Despite the cold and snowy January afternoon, over 400 people filled the galleries. Toward the end of the afternoon, when many had left in order to get home before dark, Archie was slowing walking around the second floor gallery, looking at each tapestry on display, as was I. He lingered in front of my tapestry, “Dialogues Through the Veil,” reading the artist statement posted on the wall, and gazing at the tapestry. As I approached him, he turned and told me how lovely it was, asked about the types of interlocks I used, did I weave from the back? I pointed out where I had used double-weft interlock, and where I had sewn slits. We began discussing the differences and merits between our two methods for designing and weaving tapestry (Archie from the front, me from the back in the Aubusson tradition). We talked of the discipline, the daily practice of showing up at the loom, Archie saying that if he does not weave each day, something feels not right about the world.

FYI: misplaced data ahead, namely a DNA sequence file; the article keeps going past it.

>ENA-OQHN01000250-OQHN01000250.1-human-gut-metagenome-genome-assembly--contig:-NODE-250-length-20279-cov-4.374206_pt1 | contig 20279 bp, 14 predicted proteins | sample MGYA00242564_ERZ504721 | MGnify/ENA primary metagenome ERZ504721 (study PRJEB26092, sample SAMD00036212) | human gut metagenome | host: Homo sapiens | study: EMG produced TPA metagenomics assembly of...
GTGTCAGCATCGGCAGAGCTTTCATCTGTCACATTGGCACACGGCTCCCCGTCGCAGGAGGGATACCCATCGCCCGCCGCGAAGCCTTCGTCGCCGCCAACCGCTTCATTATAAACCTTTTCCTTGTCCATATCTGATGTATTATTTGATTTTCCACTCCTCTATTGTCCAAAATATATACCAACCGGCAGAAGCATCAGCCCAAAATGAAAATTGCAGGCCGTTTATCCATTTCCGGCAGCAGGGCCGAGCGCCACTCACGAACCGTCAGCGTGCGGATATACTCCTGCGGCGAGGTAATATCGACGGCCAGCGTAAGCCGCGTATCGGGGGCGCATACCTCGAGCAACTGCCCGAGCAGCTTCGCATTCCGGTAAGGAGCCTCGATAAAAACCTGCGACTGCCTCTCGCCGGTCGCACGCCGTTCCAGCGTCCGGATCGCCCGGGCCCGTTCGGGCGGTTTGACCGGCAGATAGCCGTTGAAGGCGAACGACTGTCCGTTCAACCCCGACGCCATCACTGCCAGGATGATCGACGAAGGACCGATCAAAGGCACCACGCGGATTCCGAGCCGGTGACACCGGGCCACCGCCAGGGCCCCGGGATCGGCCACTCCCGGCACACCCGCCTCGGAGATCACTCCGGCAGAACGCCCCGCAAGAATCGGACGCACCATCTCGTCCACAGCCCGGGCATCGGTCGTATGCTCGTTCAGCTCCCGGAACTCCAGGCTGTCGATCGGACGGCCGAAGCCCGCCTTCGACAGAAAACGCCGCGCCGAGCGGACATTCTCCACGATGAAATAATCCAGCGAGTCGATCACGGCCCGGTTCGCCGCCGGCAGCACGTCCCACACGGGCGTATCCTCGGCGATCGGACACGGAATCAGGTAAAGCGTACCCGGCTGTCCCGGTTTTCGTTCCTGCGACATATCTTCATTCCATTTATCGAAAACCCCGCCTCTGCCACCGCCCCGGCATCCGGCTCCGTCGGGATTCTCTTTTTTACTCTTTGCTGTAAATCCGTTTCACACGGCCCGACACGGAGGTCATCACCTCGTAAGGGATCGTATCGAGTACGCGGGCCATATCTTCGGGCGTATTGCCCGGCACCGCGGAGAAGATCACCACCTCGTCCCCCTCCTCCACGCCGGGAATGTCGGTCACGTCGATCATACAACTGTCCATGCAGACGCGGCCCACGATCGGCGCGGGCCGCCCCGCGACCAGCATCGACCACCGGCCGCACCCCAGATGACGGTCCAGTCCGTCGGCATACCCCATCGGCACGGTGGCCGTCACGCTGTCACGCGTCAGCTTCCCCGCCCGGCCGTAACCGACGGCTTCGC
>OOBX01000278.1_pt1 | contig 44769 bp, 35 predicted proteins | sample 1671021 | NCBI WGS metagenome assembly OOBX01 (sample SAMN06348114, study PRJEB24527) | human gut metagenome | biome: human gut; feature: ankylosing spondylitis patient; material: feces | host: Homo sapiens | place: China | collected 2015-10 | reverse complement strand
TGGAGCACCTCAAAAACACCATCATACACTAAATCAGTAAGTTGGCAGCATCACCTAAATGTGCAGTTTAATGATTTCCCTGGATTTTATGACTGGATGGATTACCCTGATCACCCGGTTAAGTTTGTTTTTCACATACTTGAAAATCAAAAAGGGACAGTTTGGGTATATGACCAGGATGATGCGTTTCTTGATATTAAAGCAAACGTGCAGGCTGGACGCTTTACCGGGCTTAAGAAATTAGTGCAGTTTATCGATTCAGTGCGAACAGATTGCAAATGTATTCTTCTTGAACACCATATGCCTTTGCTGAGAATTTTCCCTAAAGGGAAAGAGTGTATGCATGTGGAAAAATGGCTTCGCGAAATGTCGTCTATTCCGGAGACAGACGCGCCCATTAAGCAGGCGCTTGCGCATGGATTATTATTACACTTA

Much of the conversation was without words. Simply a mutual appreciation for the skill and mastery of the other, and of the tapestries that each has created. The understanding of what it takes to devote the whole of one’s life to tapestry. The sacrifices, the grit and courage to forge one’s own way where there is no road, or even a trail. Proceeding forward, despite minimal income, and despite the cultural milieu of lack of awareness and pervasive under-valuing of these skills of the master-weaver hands honed over the decades. The deep love and devotion to the art form of hand-woven tapestry.
When masters/mentors die, the grief is not only for the loss of their vibrant presence in our lives, but also for the works they no longer will create, as well as their unique way of responding and being in world.